Nabana no Sato
No trip to Japan would be complete without experiencing the ancient culture firsthand. Luckily, Japan has managed to embrace the new without letting go of the old, meaning that opportunities to discover traditional Japan are bountiful.
Ikebana, origami and Japanese calligraphy are long-established arts with something in common: Washi, traditional Japanese handmade paper. Directly translating to “Japanese paper”, washi has been made for over 1,000 years and is regarded as one of the world’s finest papers, and has been awarded Intangible Cultural Heritage status by UNESCO. Washi is commonly made from the long inner fibers of the plants gampi, mitsumata and kozo (paper mulberry) and excels in terms of strength and flexibility compared to other papers. Washi also boasts an incredible range of colors, textures and designs. Such qualities mean washi is used for many things beyond the arts, from souvenirs of all kinds to paper screens and sliding doors found in traditional Japanese buildings, to even western-style interiors. Try your hand at making washi by taking a class at a papermaking factory or museum in locations throughout Japan.
Tea ceremony, known locally as sado, the way of tea, is one of the greatest examples of the Japanese aesthetic and offers a penetrating insight into the Japanese ideals of balance, harmony, grace and etiquette. Heavily influenced by Zen Buddhism, sado is a ritual in which every motion, every element, even the passing of time is done for a reason. Many temples (otera) throughout Japan offer tea ceremony for visitors. This is a one-of-a-kind experience that should not be missed. And while at one of the temples you may want to try zazen. Zazen translates literally as seated meditation, and is the practice of suspending judgment and removing oneself from the world of words, ideas and images. In Zen Buddhism, zazen is a means of calming the body and mind to enhance concentration and gain enlightenment. Many temples offer an opportunity to practice zazen.
Even in modern cities throughout Japan, it is not uncommon to see actual geisha or their younger apprentices known as maiko simply walking down the street. In Kyoto, the likelihood of such an encounter is much greater, as the profession remains strong to this day. Geisha, which is written using the characters for ‘art’ and ‘one who does’, is best described as a performing artist. Skilled in dance, song, classical Japanese music, conversation and even parlor games, geisha became the entertainers of the elite. Though not inexpensive, many ryoutei (traditional Japanese style restaurants) offer a night of food, drinks and entertainment with an actual geisha in your private straw mat room.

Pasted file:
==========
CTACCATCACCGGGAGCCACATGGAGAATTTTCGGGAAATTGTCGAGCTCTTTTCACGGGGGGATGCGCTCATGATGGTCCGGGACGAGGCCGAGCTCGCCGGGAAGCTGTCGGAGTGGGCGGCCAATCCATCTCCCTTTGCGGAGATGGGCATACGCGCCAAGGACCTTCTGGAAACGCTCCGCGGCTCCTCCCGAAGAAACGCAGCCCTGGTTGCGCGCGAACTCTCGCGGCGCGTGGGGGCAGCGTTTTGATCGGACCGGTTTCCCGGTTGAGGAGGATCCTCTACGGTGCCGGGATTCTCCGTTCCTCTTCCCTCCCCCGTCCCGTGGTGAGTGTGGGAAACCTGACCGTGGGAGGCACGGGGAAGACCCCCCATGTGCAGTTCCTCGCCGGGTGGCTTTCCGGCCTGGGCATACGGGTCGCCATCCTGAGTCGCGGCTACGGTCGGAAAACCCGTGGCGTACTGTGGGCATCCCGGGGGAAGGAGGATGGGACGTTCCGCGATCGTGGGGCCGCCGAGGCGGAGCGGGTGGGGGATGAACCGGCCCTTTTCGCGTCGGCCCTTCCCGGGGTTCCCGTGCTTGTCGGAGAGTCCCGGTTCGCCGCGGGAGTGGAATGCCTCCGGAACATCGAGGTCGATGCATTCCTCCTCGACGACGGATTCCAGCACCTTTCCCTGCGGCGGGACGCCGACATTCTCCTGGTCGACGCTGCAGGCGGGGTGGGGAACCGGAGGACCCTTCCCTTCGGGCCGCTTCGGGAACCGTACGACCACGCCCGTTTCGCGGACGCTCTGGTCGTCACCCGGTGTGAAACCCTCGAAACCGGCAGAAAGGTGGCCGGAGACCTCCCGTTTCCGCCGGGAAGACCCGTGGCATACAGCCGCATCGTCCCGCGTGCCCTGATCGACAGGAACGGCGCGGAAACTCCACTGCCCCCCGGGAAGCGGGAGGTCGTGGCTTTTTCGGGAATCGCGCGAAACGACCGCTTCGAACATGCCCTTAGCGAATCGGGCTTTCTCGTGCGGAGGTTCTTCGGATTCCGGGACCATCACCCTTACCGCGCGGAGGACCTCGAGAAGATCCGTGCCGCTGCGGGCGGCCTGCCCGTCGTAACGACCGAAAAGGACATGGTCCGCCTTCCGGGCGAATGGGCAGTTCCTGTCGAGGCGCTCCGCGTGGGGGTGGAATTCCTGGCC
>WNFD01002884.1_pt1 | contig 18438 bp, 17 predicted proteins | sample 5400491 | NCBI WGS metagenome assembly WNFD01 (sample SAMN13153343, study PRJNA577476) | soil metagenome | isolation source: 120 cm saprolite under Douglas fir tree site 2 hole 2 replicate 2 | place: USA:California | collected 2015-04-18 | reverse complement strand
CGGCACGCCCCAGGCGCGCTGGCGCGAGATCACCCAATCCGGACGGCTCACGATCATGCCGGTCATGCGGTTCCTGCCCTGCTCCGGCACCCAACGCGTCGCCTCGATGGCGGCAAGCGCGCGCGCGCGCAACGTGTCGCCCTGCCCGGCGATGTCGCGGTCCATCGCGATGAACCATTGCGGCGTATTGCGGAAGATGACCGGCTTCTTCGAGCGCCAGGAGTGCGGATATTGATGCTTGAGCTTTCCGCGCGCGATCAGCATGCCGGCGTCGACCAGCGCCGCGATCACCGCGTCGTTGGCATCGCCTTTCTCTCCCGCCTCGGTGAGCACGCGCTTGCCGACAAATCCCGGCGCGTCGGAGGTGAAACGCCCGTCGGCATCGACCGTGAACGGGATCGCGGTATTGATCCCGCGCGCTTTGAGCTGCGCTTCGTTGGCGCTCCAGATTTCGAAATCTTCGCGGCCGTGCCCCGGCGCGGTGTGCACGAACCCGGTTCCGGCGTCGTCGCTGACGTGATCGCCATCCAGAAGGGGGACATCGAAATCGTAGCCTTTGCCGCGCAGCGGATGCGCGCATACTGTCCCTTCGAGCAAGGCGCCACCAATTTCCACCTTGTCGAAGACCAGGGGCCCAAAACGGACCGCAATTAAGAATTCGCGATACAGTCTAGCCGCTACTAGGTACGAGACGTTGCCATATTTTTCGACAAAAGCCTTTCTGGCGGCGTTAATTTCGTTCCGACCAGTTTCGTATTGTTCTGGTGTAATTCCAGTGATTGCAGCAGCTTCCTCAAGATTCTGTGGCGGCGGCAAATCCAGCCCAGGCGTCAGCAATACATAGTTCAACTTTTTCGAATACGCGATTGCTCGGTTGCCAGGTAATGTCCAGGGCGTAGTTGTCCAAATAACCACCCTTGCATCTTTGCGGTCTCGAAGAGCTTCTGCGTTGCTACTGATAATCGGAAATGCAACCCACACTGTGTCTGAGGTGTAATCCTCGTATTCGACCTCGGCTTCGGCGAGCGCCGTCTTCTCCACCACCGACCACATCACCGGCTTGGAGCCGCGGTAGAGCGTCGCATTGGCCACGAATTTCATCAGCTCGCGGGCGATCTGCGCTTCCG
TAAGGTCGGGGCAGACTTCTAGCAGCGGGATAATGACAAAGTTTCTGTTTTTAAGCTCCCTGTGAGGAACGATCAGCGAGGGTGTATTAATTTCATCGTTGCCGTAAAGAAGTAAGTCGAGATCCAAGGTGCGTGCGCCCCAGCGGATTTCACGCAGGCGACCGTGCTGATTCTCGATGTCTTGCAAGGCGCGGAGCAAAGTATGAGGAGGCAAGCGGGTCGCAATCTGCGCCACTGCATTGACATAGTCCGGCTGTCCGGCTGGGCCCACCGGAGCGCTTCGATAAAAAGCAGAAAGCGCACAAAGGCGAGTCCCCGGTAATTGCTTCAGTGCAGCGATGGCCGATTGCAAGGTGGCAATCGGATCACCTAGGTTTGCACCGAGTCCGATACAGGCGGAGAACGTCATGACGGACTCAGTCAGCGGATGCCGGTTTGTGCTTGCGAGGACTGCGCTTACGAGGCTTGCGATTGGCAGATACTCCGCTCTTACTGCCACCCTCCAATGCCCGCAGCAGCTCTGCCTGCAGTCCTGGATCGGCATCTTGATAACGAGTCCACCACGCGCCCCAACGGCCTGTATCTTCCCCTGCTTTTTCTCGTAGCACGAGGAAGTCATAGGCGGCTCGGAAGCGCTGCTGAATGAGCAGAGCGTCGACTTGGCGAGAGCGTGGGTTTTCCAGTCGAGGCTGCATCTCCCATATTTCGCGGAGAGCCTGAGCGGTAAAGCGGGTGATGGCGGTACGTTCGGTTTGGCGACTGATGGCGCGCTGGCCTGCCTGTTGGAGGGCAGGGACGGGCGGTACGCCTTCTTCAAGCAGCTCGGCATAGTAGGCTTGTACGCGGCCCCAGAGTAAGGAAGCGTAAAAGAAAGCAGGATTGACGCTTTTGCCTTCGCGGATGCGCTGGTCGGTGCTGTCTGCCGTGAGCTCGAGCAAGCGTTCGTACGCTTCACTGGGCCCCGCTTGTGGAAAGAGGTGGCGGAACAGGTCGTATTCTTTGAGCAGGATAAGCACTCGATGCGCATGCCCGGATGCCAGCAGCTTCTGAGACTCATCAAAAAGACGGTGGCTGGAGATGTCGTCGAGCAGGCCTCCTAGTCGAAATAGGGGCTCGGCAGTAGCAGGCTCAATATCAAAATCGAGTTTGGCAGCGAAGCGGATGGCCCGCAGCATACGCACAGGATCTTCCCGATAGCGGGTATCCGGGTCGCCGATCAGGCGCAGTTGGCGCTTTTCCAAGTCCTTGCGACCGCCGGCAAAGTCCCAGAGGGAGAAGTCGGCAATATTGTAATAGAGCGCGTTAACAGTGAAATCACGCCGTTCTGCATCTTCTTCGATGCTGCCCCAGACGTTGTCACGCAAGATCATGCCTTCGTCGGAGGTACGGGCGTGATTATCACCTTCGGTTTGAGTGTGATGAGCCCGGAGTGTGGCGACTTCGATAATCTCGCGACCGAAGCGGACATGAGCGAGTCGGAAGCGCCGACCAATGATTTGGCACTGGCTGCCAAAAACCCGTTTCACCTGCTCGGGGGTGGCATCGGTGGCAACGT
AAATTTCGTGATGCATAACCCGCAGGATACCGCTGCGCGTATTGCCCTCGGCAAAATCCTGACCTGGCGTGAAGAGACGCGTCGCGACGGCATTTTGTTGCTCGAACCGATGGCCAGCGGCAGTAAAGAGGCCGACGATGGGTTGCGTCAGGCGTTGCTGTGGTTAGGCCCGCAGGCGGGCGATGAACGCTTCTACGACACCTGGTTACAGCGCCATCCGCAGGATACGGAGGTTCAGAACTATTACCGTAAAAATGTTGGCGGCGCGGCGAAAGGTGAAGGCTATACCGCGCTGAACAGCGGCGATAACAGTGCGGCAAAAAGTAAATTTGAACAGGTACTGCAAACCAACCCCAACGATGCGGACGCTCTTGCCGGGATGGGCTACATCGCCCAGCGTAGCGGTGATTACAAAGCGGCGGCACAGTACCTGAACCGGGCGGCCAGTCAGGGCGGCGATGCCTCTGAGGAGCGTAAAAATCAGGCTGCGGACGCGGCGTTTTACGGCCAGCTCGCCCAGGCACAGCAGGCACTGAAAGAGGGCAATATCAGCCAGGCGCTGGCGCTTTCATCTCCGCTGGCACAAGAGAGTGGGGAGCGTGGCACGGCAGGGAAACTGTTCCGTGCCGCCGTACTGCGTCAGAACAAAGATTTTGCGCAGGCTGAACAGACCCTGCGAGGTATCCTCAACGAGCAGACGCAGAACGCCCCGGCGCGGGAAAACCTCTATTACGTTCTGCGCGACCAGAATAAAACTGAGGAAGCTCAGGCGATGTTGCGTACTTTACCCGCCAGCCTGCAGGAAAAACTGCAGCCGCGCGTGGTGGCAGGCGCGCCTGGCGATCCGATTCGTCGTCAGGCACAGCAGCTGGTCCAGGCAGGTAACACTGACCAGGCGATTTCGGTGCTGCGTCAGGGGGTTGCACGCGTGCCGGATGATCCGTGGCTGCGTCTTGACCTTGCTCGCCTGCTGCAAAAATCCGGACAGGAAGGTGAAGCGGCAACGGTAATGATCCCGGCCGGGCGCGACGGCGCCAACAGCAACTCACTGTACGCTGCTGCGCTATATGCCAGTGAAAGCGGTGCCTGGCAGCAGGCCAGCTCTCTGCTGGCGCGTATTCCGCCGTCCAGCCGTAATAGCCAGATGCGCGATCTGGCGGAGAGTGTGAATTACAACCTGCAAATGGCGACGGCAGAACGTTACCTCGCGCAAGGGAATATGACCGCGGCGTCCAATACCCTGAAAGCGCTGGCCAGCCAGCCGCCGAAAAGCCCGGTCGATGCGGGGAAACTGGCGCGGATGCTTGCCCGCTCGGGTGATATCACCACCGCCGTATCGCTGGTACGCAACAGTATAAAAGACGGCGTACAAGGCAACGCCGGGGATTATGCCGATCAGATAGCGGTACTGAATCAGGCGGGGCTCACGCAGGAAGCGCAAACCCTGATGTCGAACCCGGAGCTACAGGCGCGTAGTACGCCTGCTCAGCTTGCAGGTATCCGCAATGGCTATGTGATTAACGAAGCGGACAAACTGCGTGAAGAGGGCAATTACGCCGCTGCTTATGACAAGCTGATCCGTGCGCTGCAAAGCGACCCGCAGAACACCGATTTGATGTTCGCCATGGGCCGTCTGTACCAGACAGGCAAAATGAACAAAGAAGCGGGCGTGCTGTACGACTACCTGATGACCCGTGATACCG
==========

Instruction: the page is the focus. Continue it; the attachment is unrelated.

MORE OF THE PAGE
Another form of traditional Japanese entertainment that is as active today as it ever was is kabuki. Written with the characters for ‘sing’, ‘dance’ and ‘skill’, kabuki is a type of danced dramatization that is renowned for its elaborate costumes and awkward movements. A trip to kabuki is an all day event, though there is a smart way to enjoy the spectacle without having to commit an entire day to the theater. All kabuki theaters offer a hito makumi (single act) ticket, with options for rent a recording that explains the performance in English.
One fun way to get a real taste of traditional Japan is to watch a sumo tournament. Tournaments, called basho in Japanese, take place every two months starting with the January Tournament in Tokyo. March in Osaka, May in Tokyo, July in Aichi, September in Tokyo and finally November in Fukuoka. While the fighting is a unique experience not to be missed, the ritual is truly unforgettable. As an introduction, the massive wrestlers parade around the ring wearing intricately woven keshou mawashi, something similar to an apron covering their lower bodies. To non-Japanese, these look elegant and highly traditional when in fact they are paid advertising for local companies supporting individual rishiki, or wrestlers. Win or lose, sumo wrestlers are forbidden to show emotion. The spectators, on the other hand, scream and cheer with fervor for their favorite rikishi, even throwing their zabuton cushions after a hard-fought battle. Tournaments run for two weeks ending on a Sunday. The closer to the end of the tournament, the more exciting and the more difficult it is to get tickets. Mornings begin with the lower ranks, so if you are not an avid fan, the last hour is usually enough to get the full experience.